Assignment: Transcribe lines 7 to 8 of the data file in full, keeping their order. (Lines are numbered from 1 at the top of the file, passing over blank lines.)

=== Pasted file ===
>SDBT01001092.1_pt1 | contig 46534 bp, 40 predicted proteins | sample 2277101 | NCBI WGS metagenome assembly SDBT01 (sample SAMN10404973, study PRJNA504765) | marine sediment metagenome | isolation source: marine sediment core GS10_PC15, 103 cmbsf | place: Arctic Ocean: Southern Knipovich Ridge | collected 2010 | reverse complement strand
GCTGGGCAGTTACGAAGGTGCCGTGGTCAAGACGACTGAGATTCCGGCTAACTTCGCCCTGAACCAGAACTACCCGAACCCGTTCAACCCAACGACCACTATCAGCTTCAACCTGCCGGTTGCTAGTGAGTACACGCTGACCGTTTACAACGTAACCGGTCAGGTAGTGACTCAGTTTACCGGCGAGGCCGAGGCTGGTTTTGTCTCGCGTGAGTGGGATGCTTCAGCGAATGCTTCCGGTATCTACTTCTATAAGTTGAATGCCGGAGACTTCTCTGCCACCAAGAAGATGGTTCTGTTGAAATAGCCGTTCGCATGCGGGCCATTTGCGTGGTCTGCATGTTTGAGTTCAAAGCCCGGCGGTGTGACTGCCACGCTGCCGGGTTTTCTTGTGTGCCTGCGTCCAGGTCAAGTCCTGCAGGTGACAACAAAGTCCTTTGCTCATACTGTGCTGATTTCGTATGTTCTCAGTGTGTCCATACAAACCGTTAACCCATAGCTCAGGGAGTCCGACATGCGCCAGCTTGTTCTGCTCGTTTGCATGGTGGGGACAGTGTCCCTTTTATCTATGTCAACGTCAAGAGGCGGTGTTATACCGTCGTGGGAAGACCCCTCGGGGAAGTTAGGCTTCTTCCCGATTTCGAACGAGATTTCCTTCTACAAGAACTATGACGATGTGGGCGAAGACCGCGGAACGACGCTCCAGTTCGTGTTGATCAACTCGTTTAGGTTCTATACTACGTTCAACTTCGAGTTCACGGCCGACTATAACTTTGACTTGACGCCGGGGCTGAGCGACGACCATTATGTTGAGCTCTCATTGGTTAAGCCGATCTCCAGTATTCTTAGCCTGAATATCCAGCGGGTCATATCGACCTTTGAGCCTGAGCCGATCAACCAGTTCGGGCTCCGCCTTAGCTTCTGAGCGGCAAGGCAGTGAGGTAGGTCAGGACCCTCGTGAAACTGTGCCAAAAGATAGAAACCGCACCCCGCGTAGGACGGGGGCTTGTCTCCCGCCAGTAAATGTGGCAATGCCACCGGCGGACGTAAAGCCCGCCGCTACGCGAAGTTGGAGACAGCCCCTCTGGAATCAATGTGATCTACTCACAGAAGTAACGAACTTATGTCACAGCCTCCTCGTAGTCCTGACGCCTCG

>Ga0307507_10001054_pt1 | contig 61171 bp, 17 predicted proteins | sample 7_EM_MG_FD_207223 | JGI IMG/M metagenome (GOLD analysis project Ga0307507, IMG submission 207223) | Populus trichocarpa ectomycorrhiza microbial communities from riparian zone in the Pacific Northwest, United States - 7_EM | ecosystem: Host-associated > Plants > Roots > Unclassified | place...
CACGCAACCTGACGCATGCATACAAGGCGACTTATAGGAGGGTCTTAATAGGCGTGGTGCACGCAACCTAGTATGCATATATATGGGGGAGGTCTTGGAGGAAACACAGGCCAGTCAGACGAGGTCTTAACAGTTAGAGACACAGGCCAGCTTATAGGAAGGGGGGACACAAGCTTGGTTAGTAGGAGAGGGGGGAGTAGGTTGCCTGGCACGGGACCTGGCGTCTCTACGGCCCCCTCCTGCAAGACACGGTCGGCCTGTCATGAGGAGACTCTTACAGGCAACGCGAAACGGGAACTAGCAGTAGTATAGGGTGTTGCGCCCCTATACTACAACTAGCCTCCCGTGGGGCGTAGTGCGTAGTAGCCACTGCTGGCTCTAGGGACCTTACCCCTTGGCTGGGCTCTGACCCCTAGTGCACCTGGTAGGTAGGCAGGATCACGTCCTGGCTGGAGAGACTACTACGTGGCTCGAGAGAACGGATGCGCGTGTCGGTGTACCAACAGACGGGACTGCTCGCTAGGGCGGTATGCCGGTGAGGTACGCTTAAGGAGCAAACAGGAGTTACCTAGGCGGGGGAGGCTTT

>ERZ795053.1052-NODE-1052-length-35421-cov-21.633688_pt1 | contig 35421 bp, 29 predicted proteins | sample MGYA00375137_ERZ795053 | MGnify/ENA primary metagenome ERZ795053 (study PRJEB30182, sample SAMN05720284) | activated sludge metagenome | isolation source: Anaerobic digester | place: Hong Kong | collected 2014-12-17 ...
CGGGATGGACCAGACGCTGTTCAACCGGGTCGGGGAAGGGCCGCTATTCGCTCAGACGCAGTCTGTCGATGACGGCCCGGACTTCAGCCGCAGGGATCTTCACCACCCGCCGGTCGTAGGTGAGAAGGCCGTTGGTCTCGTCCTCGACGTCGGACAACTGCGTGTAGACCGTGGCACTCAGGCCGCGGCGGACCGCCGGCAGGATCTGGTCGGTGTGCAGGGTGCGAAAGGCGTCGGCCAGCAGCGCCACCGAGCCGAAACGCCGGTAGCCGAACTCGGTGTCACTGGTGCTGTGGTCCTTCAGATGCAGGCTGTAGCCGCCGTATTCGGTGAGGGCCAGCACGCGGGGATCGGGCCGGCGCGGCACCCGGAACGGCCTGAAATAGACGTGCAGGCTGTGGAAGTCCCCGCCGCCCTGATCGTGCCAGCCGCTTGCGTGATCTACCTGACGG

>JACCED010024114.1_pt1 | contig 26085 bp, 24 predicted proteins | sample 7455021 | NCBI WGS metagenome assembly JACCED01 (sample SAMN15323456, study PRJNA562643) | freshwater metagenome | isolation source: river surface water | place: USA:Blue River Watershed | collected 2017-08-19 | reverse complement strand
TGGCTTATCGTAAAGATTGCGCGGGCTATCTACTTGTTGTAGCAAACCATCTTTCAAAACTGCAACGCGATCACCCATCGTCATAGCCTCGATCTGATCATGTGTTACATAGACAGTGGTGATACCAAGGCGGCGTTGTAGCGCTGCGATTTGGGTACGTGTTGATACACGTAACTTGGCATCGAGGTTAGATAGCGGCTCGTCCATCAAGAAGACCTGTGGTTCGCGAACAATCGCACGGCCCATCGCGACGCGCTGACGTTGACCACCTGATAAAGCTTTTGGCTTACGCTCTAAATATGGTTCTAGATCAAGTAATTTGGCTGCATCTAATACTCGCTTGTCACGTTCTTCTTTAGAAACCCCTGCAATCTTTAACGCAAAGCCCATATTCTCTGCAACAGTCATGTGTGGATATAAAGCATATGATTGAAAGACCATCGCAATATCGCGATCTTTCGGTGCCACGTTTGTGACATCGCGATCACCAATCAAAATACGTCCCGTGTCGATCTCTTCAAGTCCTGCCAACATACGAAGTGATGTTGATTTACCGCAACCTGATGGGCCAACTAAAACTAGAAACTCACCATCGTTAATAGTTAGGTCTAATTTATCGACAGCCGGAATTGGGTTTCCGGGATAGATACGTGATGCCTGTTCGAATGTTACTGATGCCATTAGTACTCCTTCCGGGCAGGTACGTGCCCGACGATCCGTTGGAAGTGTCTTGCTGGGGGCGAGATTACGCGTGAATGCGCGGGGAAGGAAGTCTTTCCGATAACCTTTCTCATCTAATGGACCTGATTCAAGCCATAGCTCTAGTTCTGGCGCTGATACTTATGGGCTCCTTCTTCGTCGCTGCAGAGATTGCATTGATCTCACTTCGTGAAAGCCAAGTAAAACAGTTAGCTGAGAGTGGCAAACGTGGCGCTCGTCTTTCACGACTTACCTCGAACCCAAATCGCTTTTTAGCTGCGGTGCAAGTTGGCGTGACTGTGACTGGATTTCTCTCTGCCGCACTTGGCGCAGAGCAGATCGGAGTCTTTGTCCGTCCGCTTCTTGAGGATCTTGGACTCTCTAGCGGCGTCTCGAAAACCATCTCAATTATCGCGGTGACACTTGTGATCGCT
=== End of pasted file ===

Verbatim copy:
>JACCED010024114.1_pt1 | contig 26085 bp, 24 predicted proteins | sample 7455021 | NCBI WGS metagenome assembly JACCED01 (sample SAMN15323456, study PRJNA562643) | freshwater metagenome | isolation source: river surface water | place: USA:Blue River Watershed | collected 2017-08-19 | reverse complement strand
TGGCTTATCGTAAAGATTGCGCGGGCTATCTACTTGTTGTAGCAAACCATCTTTCAAAACTGCAACGCGATCACCCATCGTCATAGCCTCGATCTGATCATGTGTTACATAGACAGTGGTGATACCAAGGCGGCGTTGTAGCGCTGCGATTTGGGTACGTGTTGATACACGTAACTTGGCATCGAGGTTAGATAGCGGCTCGTCCATCAAGAAGACCTGTGGTTCGCGAACAATCGCACGGCCCATCGCGACGCGCTGACGTTGACCACCTGATAAAGCTTTTGGCTTACGCTCTAAATATGGTTCTAGATCAAGTAATTTGGCTGCATCTAATACTCGCTTGTCACGTTCTTCTTTAGAAACCCCTGCAATCTTTAACGCAAAGCCCATATTCTCTGCAACAGTCATGTGTGGATATAAAGCATATGATTGAAAGACCATCGCAATATCGCGATCTTTCGGTGCCACGTTTGTGACATCGCGATCACCAATCAAAATACGTCCCGTGTCGATCTCTTCAAGTCCTGCCAACATACGAAGTGATGTTGATTTACCGCAACCTGATGGGCCAACTAAAACTAGAAACTCACCATCGTTAATAGTTAGGTCTAATTTATCGACAGCCGGAATTGGGTTTCCGGGATAGATACGTGATGCCTGTTCGAATGTTACTGATGCCATTAGTACTCCTTCCGGGCAGGTACGTGCCCGACGATCCGTTGGAAGTGTCTTGCTGGGGGCGAGATTACGCGTGAATGCGCGGGGAAGGAAGTCTTTCCGATAACCTTTCTCATCTAATGGACCTGATTCAAGCCATAGCTCTAGTTCTGGCGCTGATACTTATGGGCTCCTTCTTCGTCGCTGCAGAGATTGCATTGATCTCACTTCGTGAAAGCCAAGTAAAACAGTTAGCTGAGAGTGGCAAACGTGGCGCTCGTCTTTCACGACTTACCTCGAACCCAAATCGCTTTTTAGCTGCGGTGCAAGTTGGCGTGACTGTGACTGGATTTCTCTCTGCCGCACTTGGCGCAGAGCAGATCGGAGTCTTTGTCCGTCCGCTTCTTGAGGATCTTGGACTCTCTAGCGGCGTCTCGAAAACCATCTCAATTATCGCGGTGACACTTGTGATCGCT